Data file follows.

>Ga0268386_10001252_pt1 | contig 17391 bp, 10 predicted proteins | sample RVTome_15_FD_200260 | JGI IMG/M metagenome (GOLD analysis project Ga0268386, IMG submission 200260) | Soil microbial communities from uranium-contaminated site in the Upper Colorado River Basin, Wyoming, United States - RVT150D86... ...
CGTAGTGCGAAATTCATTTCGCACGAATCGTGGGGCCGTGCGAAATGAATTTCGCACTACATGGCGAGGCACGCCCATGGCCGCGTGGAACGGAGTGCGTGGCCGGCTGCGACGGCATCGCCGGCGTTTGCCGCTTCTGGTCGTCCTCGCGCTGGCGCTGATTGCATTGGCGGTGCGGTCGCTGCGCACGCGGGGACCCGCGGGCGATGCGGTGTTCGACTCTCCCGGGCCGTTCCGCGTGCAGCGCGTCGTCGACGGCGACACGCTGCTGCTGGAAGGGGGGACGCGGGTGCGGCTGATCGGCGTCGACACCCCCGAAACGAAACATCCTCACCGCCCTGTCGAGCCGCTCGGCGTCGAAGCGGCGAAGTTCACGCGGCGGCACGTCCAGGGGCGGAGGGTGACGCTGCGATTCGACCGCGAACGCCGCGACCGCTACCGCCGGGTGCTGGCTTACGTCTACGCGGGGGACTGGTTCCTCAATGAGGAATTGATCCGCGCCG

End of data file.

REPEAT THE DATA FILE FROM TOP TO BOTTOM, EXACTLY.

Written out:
>Ga0268386_10001252_pt1 | contig 17391 bp, 10 predicted proteins | sample RVTome_15_FD_200260 | JGI IMG/M metagenome (GOLD analysis project Ga0268386, IMG submission 200260) | Soil microbial communities from uranium-contaminated site in the Upper Colorado River Basin, Wyoming, United States - RVT150D86... ...
CGTAGTGCGAAATTCATTTCGCACGAATCGTGGGGCCGTGCGAAATGAATTTCGCACTACATGGCGAGGCACGCCCATGGCCGCGTGGAACGGAGTGCGTGGCCGGCTGCGACGGCATCGCCGGCGTTTGCCGCTTCTGGTCGTCCTCGCGCTGGCGCTGATTGCATTGGCGGTGCGGTCGCTGCGCACGCGGGGACCCGCGGGCGATGCGGTGTTCGACTCTCCCGGGCCGTTCCGCGTGCAGCGCGTCGTCGACGGCGACACGCTGCTGCTGGAAGGGGGGACGCGGGTGCGGCTGATCGGCGTCGACACCCCCGAAACGAAACATCCTCACCGCCCTGTCGAGCCGCTCGGCGTCGAAGCGGCGAAGTTCACGCGGCGGCACGTCCAGGGGCGGAGGGTGACGCTGCGATTCGACCGCGAACGCCGCGACCGCTACCGCCGGGTGCTGGCTTACGTCTACGCGGGGGACTGGTTCCTCAATGAGGAATTGATCCGCGCCG